The program will culminate with two presentations from the StreetSmARTs team at Duke Energy Theater on Sept. 23, which will include a screening of the documentary followed by a performance of Call Me By My Name.
The idea for StreetSmARTs originated with Val Rosenquist, lead pastor at FUMC, who hosts a Muffin Ministry at the church every Sunday morning that serves 150 to 200 people experiencing homelessness.
“First Methodist has a long history of ministries with our neighbors without homes and ministries promoting the arts,” Rosenquist says. “StreetsmARTs combines both of these missions. The program enables our neighbors to access their creativity and to express their own unique understandings of their life experiences.”
When she discussed the idea for launching a creative project with Umberger, who founded Charlotte Repertory Theatre in 1976 and served as artistic director there for 25 years, he suggested that they add an acting class.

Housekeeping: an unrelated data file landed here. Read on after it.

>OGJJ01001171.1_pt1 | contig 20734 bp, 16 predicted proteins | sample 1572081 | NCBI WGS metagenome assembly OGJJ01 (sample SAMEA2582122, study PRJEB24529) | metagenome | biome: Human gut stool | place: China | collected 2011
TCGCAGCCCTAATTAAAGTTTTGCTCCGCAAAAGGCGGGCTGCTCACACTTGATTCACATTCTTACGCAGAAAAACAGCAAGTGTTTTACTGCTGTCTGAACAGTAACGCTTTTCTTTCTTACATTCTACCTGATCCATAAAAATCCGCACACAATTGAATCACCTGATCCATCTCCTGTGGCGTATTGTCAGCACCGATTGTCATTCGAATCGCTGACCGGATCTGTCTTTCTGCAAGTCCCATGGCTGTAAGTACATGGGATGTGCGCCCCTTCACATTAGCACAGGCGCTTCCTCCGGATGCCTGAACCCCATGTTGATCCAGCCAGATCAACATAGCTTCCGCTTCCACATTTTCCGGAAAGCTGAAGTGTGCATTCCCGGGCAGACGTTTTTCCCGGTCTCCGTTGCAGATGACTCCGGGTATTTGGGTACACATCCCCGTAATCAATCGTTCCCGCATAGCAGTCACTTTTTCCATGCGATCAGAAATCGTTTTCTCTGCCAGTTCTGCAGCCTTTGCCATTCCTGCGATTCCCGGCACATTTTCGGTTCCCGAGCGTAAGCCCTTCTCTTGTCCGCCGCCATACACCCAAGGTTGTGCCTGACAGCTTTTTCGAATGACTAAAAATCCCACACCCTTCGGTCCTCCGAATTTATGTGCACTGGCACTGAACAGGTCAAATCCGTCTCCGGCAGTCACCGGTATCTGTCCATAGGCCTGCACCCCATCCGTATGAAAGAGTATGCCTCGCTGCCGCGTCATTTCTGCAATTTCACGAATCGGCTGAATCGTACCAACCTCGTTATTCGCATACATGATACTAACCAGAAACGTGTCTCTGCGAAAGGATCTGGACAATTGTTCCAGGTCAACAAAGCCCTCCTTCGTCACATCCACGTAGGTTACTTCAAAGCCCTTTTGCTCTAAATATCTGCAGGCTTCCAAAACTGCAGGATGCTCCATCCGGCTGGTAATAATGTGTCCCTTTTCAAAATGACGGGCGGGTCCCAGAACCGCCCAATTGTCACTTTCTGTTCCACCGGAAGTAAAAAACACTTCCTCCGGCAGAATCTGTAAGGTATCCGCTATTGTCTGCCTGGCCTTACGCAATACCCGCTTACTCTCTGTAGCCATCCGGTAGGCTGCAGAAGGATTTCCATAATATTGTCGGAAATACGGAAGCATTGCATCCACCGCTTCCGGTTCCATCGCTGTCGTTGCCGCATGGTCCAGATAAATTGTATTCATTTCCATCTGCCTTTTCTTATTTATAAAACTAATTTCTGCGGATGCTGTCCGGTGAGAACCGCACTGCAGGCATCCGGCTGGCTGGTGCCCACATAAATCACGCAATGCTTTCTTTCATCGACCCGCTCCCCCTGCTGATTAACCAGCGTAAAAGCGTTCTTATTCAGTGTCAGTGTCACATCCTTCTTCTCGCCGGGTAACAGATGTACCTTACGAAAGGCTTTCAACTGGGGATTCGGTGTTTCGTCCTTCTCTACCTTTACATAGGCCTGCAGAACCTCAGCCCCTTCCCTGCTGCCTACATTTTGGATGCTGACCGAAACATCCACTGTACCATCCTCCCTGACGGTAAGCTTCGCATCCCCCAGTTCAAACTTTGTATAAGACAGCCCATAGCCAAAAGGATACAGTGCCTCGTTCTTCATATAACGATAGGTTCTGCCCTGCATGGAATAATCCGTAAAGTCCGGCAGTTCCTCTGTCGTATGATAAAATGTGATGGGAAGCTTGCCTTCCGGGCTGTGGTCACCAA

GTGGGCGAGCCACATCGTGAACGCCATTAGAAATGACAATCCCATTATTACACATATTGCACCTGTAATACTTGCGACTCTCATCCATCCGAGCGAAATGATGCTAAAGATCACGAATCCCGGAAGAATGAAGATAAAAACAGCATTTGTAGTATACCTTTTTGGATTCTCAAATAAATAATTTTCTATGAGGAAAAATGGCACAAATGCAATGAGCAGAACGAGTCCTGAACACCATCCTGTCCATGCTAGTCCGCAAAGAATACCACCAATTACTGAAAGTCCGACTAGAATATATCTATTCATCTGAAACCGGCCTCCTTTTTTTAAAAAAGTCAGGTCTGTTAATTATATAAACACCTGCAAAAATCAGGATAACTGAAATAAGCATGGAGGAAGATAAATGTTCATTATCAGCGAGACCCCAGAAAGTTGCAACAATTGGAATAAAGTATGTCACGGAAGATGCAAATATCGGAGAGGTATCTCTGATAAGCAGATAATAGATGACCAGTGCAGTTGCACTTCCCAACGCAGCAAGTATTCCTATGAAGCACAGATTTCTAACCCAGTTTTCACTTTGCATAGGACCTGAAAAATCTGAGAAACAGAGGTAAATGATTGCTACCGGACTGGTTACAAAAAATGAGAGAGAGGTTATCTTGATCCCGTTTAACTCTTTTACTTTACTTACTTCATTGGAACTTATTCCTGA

“The goal coming into this was to create a way for these people to have a creative outlet and to express the creativity that they have naturally, because we all think that’s essential to human life and development and imagination and collaboration, all of that,” Umberger says. “Then the expression of that goal was a production or a presentation of what they developed or what they built over time.”
What they built over a year and a half was more than a script; they built a family. When I ask Mojica what she’s taken from the experience of writing and workshopping the script around the table in the FUMC basement over the last 18 months, she immediately thinks of the relationships she’s built.
“It’s therapeutic, you know? And we’ve bonded. We’ve gotten to know each other in ways that people normally don’t speak of,” she says.
I visit FUMC on an August afternoon as the group wraps up a recent reading. When I arrive, Mojica is reading a poem about ancestry and the pyramids. As she calls out questions to the group, the script calls for them to answer in unison, but they’re having trouble staying in sync on this afternoon.
Umberger helps with some suggestions about reading the lines in a rhythm, before giving some advice to Mojica about ways she could make her voice carry further. Some members express their anxieties with memorizing all the lines before Sept. 23. When Umberger asks how many people share those concerns, half raise their hands.